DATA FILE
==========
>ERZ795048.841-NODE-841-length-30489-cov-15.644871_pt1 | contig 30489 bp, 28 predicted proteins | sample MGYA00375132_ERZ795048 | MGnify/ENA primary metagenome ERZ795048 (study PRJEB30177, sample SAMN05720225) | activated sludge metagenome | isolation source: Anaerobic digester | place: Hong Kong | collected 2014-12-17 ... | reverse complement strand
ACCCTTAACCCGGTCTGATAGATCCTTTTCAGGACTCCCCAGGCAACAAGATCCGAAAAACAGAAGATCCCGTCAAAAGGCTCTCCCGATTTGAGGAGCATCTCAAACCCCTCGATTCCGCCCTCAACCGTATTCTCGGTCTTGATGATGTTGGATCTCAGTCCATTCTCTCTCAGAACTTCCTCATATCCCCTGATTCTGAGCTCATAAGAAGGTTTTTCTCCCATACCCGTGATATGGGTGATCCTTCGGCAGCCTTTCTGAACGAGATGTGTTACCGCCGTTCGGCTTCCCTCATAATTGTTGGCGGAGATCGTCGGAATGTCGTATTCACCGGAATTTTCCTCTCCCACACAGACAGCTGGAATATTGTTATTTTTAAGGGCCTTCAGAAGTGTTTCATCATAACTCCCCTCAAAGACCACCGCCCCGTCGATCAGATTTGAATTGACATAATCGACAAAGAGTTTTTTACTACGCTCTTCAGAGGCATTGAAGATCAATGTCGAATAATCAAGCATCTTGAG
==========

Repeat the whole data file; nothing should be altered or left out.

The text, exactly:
>ERZ795048.841-NODE-841-length-30489-cov-15.644871_pt1 | contig 30489 bp, 28 predicted proteins | sample MGYA00375132_ERZ795048 | MGnify/ENA primary metagenome ERZ795048 (study PRJEB30177, sample SAMN05720225) | activated sludge metagenome | isolation source: Anaerobic digester | place: Hong Kong | collected 2014-12-17 ... | reverse complement strand
ACCCTTAACCCGGTCTGATAGATCCTTTTCAGGACTCCCCAGGCAACAAGATCCGAAAAACAGAAGATCCCGTCAAAAGGCTCTCCCGATTTGAGGAGCATCTCAAACCCCTCGATTCCGCCCTCAACCGTATTCTCGGTCTTGATGATGTTGGATCTCAGTCCATTCTCTCTCAGAACTTCCTCATATCCCCTGATTCTGAGCTCATAAGAAGGTTTTTCTCCCATACCCGTGATATGGGTGATCCTTCGGCAGCCTTTCTGAACGAGATGTGTTACCGCCGTTCGGCTTCCCTCATAATTGTTGGCGGAGATCGTCGGAATGTCGTATTCACCGGAATTTTCCTCTCCCACACAGACAGCTGGAATATTGTTATTTTTAAGGGCCTTCAGAAGTGTTTCATCATAACTCCCCTCAAAGACCACCGCCCCGTCGATCAGATTTGAATTGACATAATCGACAAAGAGTTTTTTACTACGCTCTTCAGAGGCATTGAAGATCAATGTCGAATAATCAAGCATCTTGAG